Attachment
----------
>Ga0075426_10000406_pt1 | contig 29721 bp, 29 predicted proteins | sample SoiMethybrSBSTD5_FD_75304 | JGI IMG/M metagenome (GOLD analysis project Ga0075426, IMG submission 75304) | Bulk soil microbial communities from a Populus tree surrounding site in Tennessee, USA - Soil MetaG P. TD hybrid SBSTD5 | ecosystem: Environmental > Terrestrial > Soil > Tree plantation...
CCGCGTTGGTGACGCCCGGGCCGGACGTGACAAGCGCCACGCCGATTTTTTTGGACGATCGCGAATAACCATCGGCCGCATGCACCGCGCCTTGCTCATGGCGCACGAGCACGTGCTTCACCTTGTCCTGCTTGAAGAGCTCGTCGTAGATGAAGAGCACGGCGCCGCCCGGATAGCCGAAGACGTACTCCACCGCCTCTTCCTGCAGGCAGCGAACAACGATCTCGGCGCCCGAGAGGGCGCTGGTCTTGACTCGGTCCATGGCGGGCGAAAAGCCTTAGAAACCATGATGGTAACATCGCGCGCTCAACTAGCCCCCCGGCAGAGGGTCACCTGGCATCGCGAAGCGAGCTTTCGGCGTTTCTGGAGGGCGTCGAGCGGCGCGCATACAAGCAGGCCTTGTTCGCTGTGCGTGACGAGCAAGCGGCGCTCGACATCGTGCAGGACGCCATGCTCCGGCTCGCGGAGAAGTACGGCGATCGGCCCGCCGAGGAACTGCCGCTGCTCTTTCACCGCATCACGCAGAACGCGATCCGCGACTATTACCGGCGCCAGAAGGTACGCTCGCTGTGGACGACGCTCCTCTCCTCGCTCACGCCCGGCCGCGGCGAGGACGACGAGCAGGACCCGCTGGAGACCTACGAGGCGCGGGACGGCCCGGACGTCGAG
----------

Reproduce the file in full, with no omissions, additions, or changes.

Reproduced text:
>Ga0075426_10000406_pt1 | contig 29721 bp, 29 predicted proteins | sample SoiMethybrSBSTD5_FD_75304 | JGI IMG/M metagenome (GOLD analysis project Ga0075426, IMG submission 75304) | Bulk soil microbial communities from a Populus tree surrounding site in Tennessee, USA - Soil MetaG P. TD hybrid SBSTD5 | ecosystem: Environmental > Terrestrial > Soil > Tree plantation...
CCGCGTTGGTGACGCCCGGGCCGGACGTGACAAGCGCCACGCCGATTTTTTTGGACGATCGCGAATAACCATCGGCCGCATGCACCGCGCCTTGCTCATGGCGCACGAGCACGTGCTTCACCTTGTCCTGCTTGAAGAGCTCGTCGTAGATGAAGAGCACGGCGCCGCCCGGATAGCCGAAGACGTACTCCACCGCCTCTTCCTGCAGGCAGCGAACAACGATCTCGGCGCCCGAGAGGGCGCTGGTCTTGACTCGGTCCATGGCGGGCGAAAAGCCTTAGAAACCATGATGGTAACATCGCGCGCTCAACTAGCCCCCCGGCAGAGGGTCACCTGGCATCGCGAAGCGAGCTTTCGGCGTTTCTGGAGGGCGTCGAGCGGCGCGCATACAAGCAGGCCTTGTTCGCTGTGCGTGACGAGCAAGCGGCGCTCGACATCGTGCAGGACGCCATGCTCCGGCTCGCGGAGAAGTACGGCGATCGGCCCGCCGAGGAACTGCCGCTGCTCTTTCACCGCATCACGCAGAACGCGATCCGCGACTATTACCGGCGCCAGAAGGTACGCTCGCTGTGGACGACGCTCCTCTCCTCGCTCACGCCCGGCCGCGGCGAGGACGACGAGCAGGACCCGCTGGAGACCTACGAGGCGCGGGACGGCCCGGACGTCGAG